Advanced Routing with External Endpoints
To model basic IGP routing, demands are sourced or destined for nodes within the topology. To model basic inter-AS routing, the sources and destinations are neighboring external AS’s, or a combination of the external AS and the peering node in that AS. However, more complex routing situations require the use of
as the source or destination. External endpoints can contain multiple member nodes and AS's, and you can specify when traffic enters or exits from each of them individually. This allows you to simulate routing within and between AS’s where multiple traffic entry and exit points are used simultaneously. You can also prioritize where the traffic fails over to other nodes and AS’s.
There are numerous use cases both for IGP and inter-AS routing.
Simulate content caching failovers for in-network source of demands that are backed up by another in-network source. If connectivity is lost to the first, the traffic is then sourced from the second.
Simulate edge routing with a single entry point into the network edge and a specific failover point. Alternatively, you could model multiple entry points, depending on which is closest to the destination.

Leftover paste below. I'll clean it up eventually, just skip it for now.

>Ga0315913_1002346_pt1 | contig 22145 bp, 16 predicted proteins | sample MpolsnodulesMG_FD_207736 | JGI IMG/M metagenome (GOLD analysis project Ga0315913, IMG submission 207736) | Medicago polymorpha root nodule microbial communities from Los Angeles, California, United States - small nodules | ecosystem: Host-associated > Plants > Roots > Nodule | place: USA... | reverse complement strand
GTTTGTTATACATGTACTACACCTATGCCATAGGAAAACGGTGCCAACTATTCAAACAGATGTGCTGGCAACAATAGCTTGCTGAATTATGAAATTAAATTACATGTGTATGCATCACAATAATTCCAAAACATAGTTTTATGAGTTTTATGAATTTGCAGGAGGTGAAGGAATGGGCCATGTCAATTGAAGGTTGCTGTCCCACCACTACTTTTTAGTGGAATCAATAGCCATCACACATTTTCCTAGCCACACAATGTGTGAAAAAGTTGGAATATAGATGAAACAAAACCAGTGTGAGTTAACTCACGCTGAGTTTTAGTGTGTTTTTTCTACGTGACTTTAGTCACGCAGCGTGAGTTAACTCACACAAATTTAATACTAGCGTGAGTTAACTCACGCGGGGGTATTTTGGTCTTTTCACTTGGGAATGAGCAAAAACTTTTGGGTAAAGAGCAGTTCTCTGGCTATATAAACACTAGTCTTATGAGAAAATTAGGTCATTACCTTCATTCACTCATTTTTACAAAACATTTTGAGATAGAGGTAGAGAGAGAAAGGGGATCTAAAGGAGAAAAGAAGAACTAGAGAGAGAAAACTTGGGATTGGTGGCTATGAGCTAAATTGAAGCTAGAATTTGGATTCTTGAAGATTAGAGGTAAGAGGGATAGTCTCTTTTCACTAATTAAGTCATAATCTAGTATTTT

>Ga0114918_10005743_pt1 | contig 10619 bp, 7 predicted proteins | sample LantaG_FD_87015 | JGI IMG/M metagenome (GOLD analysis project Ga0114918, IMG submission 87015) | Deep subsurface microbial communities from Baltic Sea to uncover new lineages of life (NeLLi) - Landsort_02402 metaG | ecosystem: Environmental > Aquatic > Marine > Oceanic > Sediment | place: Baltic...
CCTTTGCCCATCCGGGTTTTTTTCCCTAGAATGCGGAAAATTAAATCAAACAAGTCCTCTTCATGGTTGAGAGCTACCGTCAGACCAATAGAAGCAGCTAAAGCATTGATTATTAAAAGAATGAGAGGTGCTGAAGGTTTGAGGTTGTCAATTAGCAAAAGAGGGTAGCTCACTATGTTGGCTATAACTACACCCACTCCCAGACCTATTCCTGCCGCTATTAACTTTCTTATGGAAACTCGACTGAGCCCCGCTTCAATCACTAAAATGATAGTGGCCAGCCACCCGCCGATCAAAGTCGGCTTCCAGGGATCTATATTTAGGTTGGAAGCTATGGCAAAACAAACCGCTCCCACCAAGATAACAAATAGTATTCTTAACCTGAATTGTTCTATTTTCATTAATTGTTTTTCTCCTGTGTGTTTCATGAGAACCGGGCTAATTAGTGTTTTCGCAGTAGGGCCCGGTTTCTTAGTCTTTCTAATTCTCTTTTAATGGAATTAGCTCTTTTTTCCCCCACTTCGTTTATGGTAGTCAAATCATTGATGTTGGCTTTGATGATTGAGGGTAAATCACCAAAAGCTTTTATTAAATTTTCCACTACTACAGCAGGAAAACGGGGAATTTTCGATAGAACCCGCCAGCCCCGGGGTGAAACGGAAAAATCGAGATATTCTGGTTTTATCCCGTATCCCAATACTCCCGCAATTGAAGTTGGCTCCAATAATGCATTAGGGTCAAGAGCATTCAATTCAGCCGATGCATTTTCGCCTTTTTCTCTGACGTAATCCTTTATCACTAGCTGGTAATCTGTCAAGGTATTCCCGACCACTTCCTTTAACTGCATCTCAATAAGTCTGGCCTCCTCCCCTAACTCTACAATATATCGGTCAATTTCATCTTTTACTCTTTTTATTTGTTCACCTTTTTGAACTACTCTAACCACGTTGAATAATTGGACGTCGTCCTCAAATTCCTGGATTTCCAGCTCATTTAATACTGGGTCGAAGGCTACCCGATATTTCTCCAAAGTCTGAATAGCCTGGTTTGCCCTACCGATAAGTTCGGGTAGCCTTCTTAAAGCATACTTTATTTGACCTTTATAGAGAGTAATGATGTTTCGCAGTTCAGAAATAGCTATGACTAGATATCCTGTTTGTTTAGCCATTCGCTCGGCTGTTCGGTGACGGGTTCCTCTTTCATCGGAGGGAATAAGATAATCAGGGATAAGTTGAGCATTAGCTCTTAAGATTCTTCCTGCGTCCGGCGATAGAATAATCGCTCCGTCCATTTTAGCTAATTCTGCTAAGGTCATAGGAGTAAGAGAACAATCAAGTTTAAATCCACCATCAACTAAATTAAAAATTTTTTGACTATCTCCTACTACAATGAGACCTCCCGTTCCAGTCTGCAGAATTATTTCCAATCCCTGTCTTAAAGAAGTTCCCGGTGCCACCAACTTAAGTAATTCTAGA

Simulate complex BGP routing policies from a transit provider. For example, a transit entry location and failover location can be specified per destination.
Simulate failover between peering AS's, for example from one single-connection transit provider to another.
Routing with External Endpoints
An external endpoint is a WAE Design object that identifies specific entry (source) or exit (destination) points for demands. These are identified in the External Endpoints table by a name and an optional Tag property.
Each external endpoint consists of one or more members that are defined as nodes, external AS’s, or a combination of an external AS and external node. As such, by setting a demand’s source or destination to an external endpoint, you can simulate traffic going from multiple sources to a single destination, from a single source to multiple destinations, or multiple sources going to multiple destinations. Because of this flexibility, they are useful for specifying particular secondary entry and exit points in the event of failures.
External Endpoint Members
Each member is assigned properties that prioritize traffic entering and exiting that member, in what order to failover to another member, and how to distribute traffic for members of equal priority. These properties are set when you create the member (in its Properties dialog box), and all members are listed in the External Endpoint Members table.